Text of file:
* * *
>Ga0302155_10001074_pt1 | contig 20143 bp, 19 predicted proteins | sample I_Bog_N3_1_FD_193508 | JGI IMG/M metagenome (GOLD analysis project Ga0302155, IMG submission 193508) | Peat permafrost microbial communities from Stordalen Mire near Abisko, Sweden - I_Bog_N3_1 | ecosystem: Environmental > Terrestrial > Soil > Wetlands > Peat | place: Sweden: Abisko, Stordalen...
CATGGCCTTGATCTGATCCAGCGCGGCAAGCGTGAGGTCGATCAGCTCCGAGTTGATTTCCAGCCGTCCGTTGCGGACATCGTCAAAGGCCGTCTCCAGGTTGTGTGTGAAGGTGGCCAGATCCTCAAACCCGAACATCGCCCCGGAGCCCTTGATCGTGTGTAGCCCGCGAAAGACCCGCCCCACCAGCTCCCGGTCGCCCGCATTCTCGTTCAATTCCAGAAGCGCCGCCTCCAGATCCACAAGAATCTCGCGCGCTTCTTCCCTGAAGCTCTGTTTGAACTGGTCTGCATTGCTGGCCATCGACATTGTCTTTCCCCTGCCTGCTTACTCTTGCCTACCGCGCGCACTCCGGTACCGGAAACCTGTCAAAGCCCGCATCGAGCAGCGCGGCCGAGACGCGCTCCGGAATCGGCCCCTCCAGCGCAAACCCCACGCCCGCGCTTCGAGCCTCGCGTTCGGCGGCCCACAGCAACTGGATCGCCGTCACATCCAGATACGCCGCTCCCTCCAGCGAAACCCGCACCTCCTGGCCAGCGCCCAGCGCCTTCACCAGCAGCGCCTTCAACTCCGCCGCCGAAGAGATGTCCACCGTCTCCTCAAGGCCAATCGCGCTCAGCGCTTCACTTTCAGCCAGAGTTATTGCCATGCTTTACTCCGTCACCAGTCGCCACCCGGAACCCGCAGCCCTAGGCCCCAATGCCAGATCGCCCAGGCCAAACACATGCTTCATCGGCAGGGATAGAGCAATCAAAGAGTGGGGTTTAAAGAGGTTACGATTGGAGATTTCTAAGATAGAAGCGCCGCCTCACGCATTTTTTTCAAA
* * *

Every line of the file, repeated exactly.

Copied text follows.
>Ga0302155_10001074_pt1 | contig 20143 bp, 19 predicted proteins | sample I_Bog_N3_1_FD_193508 | JGI IMG/M metagenome (GOLD analysis project Ga0302155, IMG submission 193508) | Peat permafrost microbial communities from Stordalen Mire near Abisko, Sweden - I_Bog_N3_1 | ecosystem: Environmental > Terrestrial > Soil > Wetlands > Peat | place: Sweden: Abisko, Stordalen...
CATGGCCTTGATCTGATCCAGCGCGGCAAGCGTGAGGTCGATCAGCTCCGAGTTGATTTCCAGCCGTCCGTTGCGGACATCGTCAAAGGCCGTCTCCAGGTTGTGTGTGAAGGTGGCCAGATCCTCAAACCCGAACATCGCCCCGGAGCCCTTGATCGTGTGTAGCCCGCGAAAGACCCGCCCCACCAGCTCCCGGTCGCCCGCATTCTCGTTCAATTCCAGAAGCGCCGCCTCCAGATCCACAAGAATCTCGCGCGCTTCTTCCCTGAAGCTCTGTTTGAACTGGTCTGCATTGCTGGCCATCGACATTGTCTTTCCCCTGCCTGCTTACTCTTGCCTACCGCGCGCACTCCGGTACCGGAAACCTGTCAAAGCCCGCATCGAGCAGCGCGGCCGAGACGCGCTCCGGAATCGGCCCCTCCAGCGCAAACCCCACGCCCGCGCTTCGAGCCTCGCGTTCGGCGGCCCACAGCAACTGGATCGCCGTCACATCCAGATACGCCGCTCCCTCCAGCGAAACCCGCACCTCCTGGCCAGCGCCCAGCGCCTTCACCAGCAGCGCCTTCAACTCCGCCGCCGAAGAGATGTCCACCGTCTCCTCAAGGCCAATCGCGCTCAGCGCTTCACTTTCAGCCAGAGTTATTGCCATGCTTTACTCCGTCACCAGTCGCCACCCGGAACCCGCAGCCCTAGGCCCCAATGCCAGATCGCCCAGGCCAAACACATGCTTCATCGGCAGGGATAGAGCAATCAAAGAGTGGGGTTTAAAGAGGTTACGATTGGAGATTTCTAAGATAGAAGCGCCGCCTCACGCATTTTTTTCAAA